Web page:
That’s really a misnomer the way Caltrans is certain of their big civil projects they call it an A+B where you could scheduled at a predetermined rate. You really don’t get paid any of that. It’s only for a bid comparison purposes. Though you see another $40 million component, it's not real dollars. It’s really the $240 plus that will be awarded.

Steven Fisher – UBS

Okay. And actually, if I could just get one more in the correctional facility is that a fixed price and would it have the same vertical integration that civil projects have?

Rob Bank

Yes, it is a fixed price but we would not be doing anywhere near the significant amount of work and that we would do on a civil project. It would be more along the lines of a traditional building project where we did certain of the work in sub contract the (inaudible).

Steven Fisher – UBS

And then, how competitive was the bidding on that one relative to kind of a small cluster you see on civil projects?

Rob Bank

We have four bidders on a $400 million job. So, really the reality is once you get up to a certain size even in the building business the competition drops off, because they require significant financial guarantee, as well as typically prequalification in that you perform work of that magnitude. Although, there is more builders than civil work companies the sky gets verified, the bigger and bigger and more complicated the buildings goes is evidence when we bid the Terminal 3 job at McCarran Airport, which is probably the biggest public building bid in the U.S. to date that was $1.2 billion, there was only one other bid.

Steven Fisher – UBS

Okay. Good. Thanks a lot.

Operator

And the next question comes from the line of Avi Fisher with BMO Capital Markets. Please proceed.

Avi Fisher – BMO Capital Markets

Hello. Can you hear me now?

Ron Tutor

Yes, we can hear you.

Rob Bank

Yes, we can hear you.

Avi Fisher – BMO Capital Markets

I hope you guys are doing okay. Thanks for taking my question. Just like McCarran burned about $100 million of revenues in the quarter, is this the ongoing ramp revenue on the project? Last quarter you talked about regarding closer to steel erection (inaudible) they want to really speed up?

Ron Tutor

First, I believe that we did more than $100 million.

Avi Fisher – BMO Capital Markets

Okay.

Ron Tutor

We are billing right now at about $45 million a month. And, the steel erection was completed in July. If you flown into Las Vegas the cladding is ongoing, it’s my belief that it will be fully clad and closed by the first quarter of 2010 and the billing continues to ramp up. We are ahead of schedule and doing extremely well with respect to both schedule and cost.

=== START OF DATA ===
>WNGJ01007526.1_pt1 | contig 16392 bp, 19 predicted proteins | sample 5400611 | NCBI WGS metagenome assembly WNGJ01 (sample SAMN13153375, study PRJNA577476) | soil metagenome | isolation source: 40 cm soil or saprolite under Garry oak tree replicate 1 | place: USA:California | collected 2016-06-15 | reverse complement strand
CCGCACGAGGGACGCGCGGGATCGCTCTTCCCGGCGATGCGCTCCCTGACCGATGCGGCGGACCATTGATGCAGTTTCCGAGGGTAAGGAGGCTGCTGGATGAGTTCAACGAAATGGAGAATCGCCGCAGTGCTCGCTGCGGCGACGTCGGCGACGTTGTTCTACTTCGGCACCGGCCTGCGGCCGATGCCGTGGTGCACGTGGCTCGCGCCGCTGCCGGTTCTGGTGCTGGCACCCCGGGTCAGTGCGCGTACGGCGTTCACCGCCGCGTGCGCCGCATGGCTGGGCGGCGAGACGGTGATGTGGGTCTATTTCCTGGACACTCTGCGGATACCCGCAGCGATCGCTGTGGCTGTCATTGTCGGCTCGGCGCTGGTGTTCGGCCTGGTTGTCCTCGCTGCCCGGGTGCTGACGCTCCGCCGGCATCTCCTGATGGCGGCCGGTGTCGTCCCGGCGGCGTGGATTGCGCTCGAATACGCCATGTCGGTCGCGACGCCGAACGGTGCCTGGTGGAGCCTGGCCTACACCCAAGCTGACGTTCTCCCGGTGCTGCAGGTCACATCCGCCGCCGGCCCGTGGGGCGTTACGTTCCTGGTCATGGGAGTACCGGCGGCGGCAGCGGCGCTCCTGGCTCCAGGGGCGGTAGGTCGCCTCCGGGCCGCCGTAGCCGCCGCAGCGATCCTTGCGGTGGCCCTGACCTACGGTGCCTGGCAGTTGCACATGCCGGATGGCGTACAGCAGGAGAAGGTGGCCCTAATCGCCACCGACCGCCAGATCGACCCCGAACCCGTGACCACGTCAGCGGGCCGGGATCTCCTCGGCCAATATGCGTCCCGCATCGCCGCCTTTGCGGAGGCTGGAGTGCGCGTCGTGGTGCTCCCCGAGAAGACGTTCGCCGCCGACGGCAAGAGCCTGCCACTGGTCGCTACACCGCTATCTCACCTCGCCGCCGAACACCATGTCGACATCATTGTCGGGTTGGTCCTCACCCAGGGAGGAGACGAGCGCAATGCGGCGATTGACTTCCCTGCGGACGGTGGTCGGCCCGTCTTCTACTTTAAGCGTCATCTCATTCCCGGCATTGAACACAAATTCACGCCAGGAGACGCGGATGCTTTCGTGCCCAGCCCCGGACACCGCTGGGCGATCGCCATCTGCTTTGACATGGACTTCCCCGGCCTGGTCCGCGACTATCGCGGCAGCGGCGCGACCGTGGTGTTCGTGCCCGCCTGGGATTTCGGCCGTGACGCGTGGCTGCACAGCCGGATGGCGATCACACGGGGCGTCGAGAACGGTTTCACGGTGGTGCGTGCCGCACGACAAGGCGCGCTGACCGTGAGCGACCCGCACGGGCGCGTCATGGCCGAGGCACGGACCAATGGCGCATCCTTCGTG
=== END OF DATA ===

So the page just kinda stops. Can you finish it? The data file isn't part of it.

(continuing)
Avi Fisher – BMO Capital Markets

On the day you said when it would open that, I think you said early 2012 or late 2011? When is your completion date expected?

Ron Tutor

I can’t remember the exact month. All I know is we are about four months ahead of schedule.

Avi Fisher – BMO Capital Markets

Because I knew you were ahead of schedule and then it seems like –?

Ron Tutor

We are, but even that’s conservative. I am not certain we are not further ahead of schedule and then remember with a job of this size there is a physical completion of the work. When we accomplish all our costs and in effects into on a percentage of completion, once you complete your costs you earn all your profit. Then, for the next four to six months you have startup, testing and turnover, where over that six months period you got a certificate and occupancy you are essentially done, but you spend $3 million, $4 million over that six months to turn it over to the owner. So there’s really two types of completion. The substantial completion where the work is done and the ultimate turnover that’s a result of the startup testing and commissioning.

Avi Fisher – BMO Capital Markets

And what happens to the margins once the substantial is done, does the project substantially stop going to the P&L or is it –?

Ron Tutor

At that point you’ve earned all your profit basically, Avi.

Avi Fisher – BMO Capital Markets

Okay, that’s helpful. Thanks. And then Bob, in terms of the work you are doing in Afghanistan, if I recall your margins in the Iraq overhead work were really substantial, part of that, as I understand was from obviously in the contingencies on some of the security work. Are the contingencies the same in Afghanistan as they were in Iraq?

Robert Band

Well, we are pretty much complete on all work in Afghanistan with just the closeout of one job left to go. So I’d say we are pretty much seeing most of the uptick from Afghanistan. Of course, Iraq is still ongoing. Significant work in Iraq is still ongoing.

Avi Fisher – BMO Capital Markets

And have the contingencies in Iraq changed?

Robert Band

No, we still have contingencies on the work.

Avi Fisher – BMO Capital Markets

Okay. And then, are there any – in terms of the City Center project, are there any awards or lump sum benefits associated with that completion?

Ron Tutor

No.

Avi Fisher – BMO Capital Markets

Okay and thanks. And then what about in terms of other one-time issues, the cost of the associated move, cost associated with the move to LA?

Ron Tutor

It’s baked in, it’s done.

Avi Fisher – BMO Capital Markets

It's done. That’s already out of it.